Editorial: Fuel regs show problem with Law of the Sea Treaty
On July 13, the State of Alaska filed a lawsuit to challenge new fuel requirements for ocean-going vessels plying the West Coast shipping lanes that took effect Aug. 1. The new standards imposed by the Environmental Protection Agency will raise the cost of everything that crosses our docks by at least 8 percent initially, and even further by 2015 when stricter standards kick in.
The following Monday, July 16, Senate opponents to the Law of the Sea Treaty, or LOST, announced they had 34 signatures and enough to block ratification.
Alaska’s delegation of Sens. Lisa Murkowski and Mark Begich were not among them, as both have been among the staunchest advocates for the Senate ratifying LOST.
Murkowski has also been on the warpath against the EPA and its Administrator Lisa Jackson over the new fuel standards for Alaska, soliciting pictures from across the state that the unbelievable prices for basic goods such as milk and bread.
While Murkowski, Begich and the state’s official positions are to support ratification of LOST, the manner in which these new fuel standards were established by the EPA is precisely the reason opposition hardened to the treaty and killed it once again.
Back in 2009, the EPA under Jackson went to the International Maritime Organization and proposed a 200-mile Emission Control Area for the U.S. West Coast and the Great Lakes region. The ECA required the use of 1 percent sulfur fuel by 2012 and 0.1 percent by 2015.
The reason the EPA was able to unilaterally impose this new ECA and fuel standards is because the U.S. is a signatory to the International Convention for Prevention of Pollution from Ships, otherwise known as Marpol.
The U.S. Senate ratified Annex VI to Marpol in 2008, which set a target fuel standard for 3.5 percent sulfur. The EPA went way beyond that, and way beyond any reason when it proposed the 200-mile area where the standard would apply.
Then, to add a nice dose of favoritism to the injury, the EPA exempted more than two dozen old steamships in the Great Lakes region from complying with the new standards.
That was done at the behest of Minnesota Rep. Jim Oberstar, a Democrat, and Wisconsin Rep. David Obey, coincidentally also a Democrat, who held up the EPA budget until Jackson gave them the Great Lakes exemption.
Meanwhile, two old steamships used by Totem Ocean Trailer Express Inc., the Western Venture and the Great Land, were rendered obsolete. TOTE had replaced the vessels with the mighty North Star and the Midnight Sun in 2003, but maintained the older ships for occasional military transport leasing and to have available in case another vessel was unavailable.
Alaska Rep. Don Young was at the meeting with the EPA when Obey and Oberstar got their carve-outs, and his staff described the EPA attitude toward Alaska as “hostile” and “without an open or positive attitude” about the an Alaska exemption.
So, the EPA claims this is a health benefit, then exempts the dirtiest ships in the heaviest populated areas while sticking it to Alaska.
It’s a pretty short circle back to the Law of the Sea Treaty, and what’s wrong with it.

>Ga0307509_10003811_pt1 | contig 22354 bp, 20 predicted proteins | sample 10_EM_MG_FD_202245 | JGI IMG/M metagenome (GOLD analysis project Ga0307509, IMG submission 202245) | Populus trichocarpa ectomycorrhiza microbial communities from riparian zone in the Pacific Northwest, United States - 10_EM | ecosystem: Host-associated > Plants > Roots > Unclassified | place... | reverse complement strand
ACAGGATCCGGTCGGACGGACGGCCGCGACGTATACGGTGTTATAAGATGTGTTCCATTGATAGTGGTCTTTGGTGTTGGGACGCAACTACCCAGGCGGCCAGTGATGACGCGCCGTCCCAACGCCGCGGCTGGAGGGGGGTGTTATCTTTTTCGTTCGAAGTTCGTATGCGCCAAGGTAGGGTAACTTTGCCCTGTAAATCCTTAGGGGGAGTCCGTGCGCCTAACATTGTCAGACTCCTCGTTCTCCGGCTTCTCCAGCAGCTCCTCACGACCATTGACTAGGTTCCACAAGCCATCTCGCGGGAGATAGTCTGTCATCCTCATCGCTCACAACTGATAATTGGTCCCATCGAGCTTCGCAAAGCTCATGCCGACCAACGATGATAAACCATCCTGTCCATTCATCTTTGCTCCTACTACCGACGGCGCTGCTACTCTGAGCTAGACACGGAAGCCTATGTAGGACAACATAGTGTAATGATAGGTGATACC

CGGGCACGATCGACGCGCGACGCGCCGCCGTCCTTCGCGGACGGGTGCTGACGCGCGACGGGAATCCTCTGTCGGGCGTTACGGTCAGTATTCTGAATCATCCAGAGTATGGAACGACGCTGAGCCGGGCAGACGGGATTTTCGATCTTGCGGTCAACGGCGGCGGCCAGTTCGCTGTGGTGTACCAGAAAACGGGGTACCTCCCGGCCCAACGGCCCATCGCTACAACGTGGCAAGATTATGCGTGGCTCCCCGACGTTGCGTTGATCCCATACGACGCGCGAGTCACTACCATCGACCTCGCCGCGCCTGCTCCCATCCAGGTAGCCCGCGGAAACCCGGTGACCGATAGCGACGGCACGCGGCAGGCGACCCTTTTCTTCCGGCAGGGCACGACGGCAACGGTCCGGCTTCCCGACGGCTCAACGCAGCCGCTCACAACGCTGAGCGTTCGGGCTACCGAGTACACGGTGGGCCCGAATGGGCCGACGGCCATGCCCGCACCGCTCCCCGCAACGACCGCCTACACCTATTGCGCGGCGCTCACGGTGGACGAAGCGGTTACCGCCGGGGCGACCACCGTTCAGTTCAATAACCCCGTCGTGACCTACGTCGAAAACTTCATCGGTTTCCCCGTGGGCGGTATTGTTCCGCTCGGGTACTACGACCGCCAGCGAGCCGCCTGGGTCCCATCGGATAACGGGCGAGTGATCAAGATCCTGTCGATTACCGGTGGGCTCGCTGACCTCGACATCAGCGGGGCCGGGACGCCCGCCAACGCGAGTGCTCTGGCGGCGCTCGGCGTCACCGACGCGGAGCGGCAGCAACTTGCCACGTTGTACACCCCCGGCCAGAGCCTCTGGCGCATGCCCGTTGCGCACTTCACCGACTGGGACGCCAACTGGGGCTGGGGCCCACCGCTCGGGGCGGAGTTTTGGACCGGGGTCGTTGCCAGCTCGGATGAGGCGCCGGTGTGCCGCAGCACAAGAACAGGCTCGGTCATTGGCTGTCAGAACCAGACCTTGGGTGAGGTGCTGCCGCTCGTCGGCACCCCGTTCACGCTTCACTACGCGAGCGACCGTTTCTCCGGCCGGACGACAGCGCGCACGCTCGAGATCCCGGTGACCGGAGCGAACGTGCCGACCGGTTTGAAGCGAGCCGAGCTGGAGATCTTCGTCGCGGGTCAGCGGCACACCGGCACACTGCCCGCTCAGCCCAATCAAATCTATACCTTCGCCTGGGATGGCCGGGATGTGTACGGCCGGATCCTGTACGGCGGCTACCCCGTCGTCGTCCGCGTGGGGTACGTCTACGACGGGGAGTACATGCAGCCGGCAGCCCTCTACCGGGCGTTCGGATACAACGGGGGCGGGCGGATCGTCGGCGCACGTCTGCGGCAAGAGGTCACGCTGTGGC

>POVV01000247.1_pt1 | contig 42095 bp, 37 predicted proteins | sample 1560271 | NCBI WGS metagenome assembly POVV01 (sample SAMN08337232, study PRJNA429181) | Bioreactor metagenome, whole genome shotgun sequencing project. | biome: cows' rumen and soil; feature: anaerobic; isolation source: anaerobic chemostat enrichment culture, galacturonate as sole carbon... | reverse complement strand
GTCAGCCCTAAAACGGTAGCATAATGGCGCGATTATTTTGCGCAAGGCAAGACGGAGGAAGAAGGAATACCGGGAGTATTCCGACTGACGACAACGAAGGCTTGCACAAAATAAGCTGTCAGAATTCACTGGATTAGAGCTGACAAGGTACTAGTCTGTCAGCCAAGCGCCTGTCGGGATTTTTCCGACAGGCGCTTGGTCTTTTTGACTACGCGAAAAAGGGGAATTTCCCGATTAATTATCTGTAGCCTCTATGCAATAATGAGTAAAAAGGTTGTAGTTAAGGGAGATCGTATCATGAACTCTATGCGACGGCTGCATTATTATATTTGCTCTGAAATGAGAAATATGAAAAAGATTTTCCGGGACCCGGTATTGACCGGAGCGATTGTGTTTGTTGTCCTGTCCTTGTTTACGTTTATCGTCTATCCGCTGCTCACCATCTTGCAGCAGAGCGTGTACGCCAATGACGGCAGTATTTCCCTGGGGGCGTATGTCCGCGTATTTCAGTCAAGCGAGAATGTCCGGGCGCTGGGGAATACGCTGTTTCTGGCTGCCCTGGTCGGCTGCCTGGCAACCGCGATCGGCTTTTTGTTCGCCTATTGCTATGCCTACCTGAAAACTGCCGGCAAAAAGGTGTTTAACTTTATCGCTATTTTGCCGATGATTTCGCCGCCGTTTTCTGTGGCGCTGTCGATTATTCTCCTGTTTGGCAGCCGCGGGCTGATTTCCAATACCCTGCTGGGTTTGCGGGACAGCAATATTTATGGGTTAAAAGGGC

Going beyond Marpol, the LOST requires signatory countries to control “land-based emissions” in addition to marine emissions.
Hmmm, think the EPA under this administration wouldn’t have a field day with that provision?
Proponents of LOST say it is needed to resolve territorial disputes among nations, such as China’s claims in the South China Sea or Russia’s advances into the Arctic.
The problem with that is every Arctic nation and a host of others signed on to LOST have already declined to accept Article 298 of the treaty, which sets out the dispute arbitration process.
Countries that have exempted themselves from dispute resolution regarding territorial claims, military matters and areas where the U.N. Security Council has jurisdiction include: Norway, Russia, the United Kingdom, Denmark, Canada and China.
So even if the U.S. ratified LOST, it can’t bring China or Russia to a dispute resolution because those nations have already declared they won’t accept the process. Besides, how is it that we can negotiate bilaterally with the Russians on nuclear weapons (badly, we may add, in the last round of START talks), but we need a U.N. arbiter to resolve territorial disputes?
We’ve also been told LOST would be a boon to our offshore resource development, potentially adding an area the size of California to Alaska’s claims on the continental shelf.
Considering that we don’t drill off the coast of California we have now, and all the trouble Shell has encountered trying to drill less than 100 miles offshore in the Arctic, it’s hard for us to imagine we’ll suddenly be developing resources past our exclusive economic zone any time soon by ratifying LOST.
Another reason LOST drew opposition was the International Seabed Authority that would govern the development of any of those new claims beyond 200 miles.
If you think Alaska’s oil tax regime is bad, the royalty scheme under LOST is essentially the ACES of the sea. According to the treaty, if a project earns a 20 percent or greater return on investment, a 70 percent royalty is kicked back to the International Seabed Authority headquartered in Jamaica.
The ISA then uses this money to aid “geographically disadvantaged” countries that lack coastlines.
Then there’s the idea that the U.S. somehow loses standing in the world compared to some of the worst human rights violators like China and Russia because we aren’t signed on to the treaty.
Just like when we were kids, “everyone else is doing it,” is still the weakest argument of all.